A recent Memorandum of Understanding (MoU) between the state and a large hotel association could go a long way in curbing flesh trade in private hotels and lodges, which experts say are slowly replacing traditional brothels. The alumni group of Maharashtra State Institute of Hotel Management and Catering Technology has agreed to train its hotel staff across India in identifying possible trafficked victims.
India serves as both a supplier and destination for trafficked women and children, with Maharashtra and West Bengal the biggest buyers. In Maharashtra, 7,597 trafficked survivors were rescued in the past three years.
The Maharashtra State Commission For Women will provide training to an estimated 20 lakh hotels all over India under the alumni group, that forms one of the largest network of hotels in the country. “Sex trade needs a location for point of contact. Hotels are usually that point.
If a staff is alert and spot a scared girl who does not produce an identity card or seems to be forced around by some one else, a possible trafficking victim has been identified,” said Vijaya Rahatkar, chairperson of the women’s commission.
The hotel staff will be trained to remain vigilant of rooms that put ‘Do Not Disturb’ signs for days at stretch, or of girls who are too cautious and exhibit suspicious behaviour while checking in. Several such victims are accompanied by agents. Receptionists will be trained to try and spot if a girl is too dependent on the accompanying person while answering questions.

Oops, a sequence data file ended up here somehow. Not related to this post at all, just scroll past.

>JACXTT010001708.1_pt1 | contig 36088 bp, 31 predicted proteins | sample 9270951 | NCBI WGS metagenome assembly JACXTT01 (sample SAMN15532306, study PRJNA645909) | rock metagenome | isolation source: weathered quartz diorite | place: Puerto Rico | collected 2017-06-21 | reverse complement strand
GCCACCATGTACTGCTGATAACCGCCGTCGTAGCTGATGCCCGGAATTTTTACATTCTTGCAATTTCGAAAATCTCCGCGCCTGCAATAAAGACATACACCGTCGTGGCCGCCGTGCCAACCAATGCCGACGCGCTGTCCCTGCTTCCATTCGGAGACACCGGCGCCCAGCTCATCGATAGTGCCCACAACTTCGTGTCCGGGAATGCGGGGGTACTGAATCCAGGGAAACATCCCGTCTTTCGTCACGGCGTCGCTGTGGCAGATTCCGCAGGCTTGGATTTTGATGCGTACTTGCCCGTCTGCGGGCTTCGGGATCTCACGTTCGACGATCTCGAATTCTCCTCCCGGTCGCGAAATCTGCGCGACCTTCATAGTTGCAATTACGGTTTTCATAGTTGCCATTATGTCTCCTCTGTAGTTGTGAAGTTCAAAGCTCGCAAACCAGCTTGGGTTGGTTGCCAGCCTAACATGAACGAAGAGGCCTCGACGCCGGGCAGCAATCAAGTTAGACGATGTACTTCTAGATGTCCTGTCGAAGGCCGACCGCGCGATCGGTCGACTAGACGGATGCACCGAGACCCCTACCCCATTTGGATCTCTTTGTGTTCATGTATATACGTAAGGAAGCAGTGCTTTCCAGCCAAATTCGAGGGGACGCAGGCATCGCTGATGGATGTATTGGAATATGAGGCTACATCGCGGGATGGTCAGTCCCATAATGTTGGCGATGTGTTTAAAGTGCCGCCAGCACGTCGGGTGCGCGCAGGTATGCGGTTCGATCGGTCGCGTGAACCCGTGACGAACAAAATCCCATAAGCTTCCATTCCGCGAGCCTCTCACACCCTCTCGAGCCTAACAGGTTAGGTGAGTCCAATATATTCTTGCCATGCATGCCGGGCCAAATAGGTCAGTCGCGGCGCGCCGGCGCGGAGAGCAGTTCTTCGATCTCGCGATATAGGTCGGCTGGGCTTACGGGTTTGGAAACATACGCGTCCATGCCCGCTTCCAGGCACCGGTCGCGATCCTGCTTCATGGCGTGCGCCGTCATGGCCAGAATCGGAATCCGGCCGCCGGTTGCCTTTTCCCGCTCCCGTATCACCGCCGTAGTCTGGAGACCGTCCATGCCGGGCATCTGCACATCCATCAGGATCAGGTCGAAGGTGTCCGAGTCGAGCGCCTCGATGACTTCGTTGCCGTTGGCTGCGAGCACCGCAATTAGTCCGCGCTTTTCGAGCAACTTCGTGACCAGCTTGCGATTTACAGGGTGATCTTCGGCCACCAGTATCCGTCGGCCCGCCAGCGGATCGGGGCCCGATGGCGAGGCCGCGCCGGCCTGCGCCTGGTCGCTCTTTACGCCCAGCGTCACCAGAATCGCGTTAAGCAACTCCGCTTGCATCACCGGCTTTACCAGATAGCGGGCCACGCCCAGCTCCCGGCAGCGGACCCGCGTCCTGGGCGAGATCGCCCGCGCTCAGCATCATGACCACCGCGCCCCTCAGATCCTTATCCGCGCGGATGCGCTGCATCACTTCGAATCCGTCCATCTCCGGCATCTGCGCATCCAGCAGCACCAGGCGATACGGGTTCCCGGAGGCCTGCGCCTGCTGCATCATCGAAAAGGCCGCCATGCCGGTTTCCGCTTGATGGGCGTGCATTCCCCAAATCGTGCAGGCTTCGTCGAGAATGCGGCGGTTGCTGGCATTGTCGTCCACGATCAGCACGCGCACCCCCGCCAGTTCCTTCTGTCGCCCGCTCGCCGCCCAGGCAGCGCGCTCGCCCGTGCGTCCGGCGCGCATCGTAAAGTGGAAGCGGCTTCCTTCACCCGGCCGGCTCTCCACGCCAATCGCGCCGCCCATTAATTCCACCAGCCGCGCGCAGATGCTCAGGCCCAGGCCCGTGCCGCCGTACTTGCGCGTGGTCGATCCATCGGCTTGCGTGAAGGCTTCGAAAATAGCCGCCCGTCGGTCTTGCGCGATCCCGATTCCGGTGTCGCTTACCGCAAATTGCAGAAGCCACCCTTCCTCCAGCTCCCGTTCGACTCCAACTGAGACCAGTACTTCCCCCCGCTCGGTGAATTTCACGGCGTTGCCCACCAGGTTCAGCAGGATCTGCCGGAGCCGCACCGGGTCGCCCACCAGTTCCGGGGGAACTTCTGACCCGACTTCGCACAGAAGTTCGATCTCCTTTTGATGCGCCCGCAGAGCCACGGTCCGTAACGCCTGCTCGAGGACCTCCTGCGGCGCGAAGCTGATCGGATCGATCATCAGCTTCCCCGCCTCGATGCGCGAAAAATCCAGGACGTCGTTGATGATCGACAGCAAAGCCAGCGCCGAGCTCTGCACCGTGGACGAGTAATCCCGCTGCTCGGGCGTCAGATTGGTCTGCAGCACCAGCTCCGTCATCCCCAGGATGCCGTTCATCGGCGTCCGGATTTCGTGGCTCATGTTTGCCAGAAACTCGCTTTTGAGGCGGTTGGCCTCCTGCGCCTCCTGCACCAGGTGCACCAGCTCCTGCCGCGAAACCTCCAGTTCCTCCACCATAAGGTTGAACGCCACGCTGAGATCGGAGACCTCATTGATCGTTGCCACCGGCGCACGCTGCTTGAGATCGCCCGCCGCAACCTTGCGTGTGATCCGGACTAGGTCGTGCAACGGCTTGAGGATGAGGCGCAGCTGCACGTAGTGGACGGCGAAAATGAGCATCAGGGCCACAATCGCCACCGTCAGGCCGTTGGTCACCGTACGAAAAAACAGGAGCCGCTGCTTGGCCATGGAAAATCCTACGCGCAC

A mobile application called Rescue Me is also underway to connect hotels with social workers and the nearest police stations. Mumbai has several hot spots for sex trade — Kamathipura has the maximum sex workers followed by Bhiwandi, Borivali, Turbhe and Mira Road. According to activists, social media and other online portals are slowly replacing traditional methods, where clients would simply visit hot spots for services. “The shift to online portals makes tracking of sex trafficking even more difficult,” said Sunitha Krishnan, founder of Prajwala, an anti-trafficking organisation.
According to Sanee Awsermmel, chairman of the alumni group of Maharashtra State Institute of Hotel Management and Catering Technology, staffers will be trained on 50 signs indicative of sex trade, such as request for change of bed linen too frequently, male guest with minor in a room for too long, suspicious requests by guests and of absence of identification proof by girls who check in.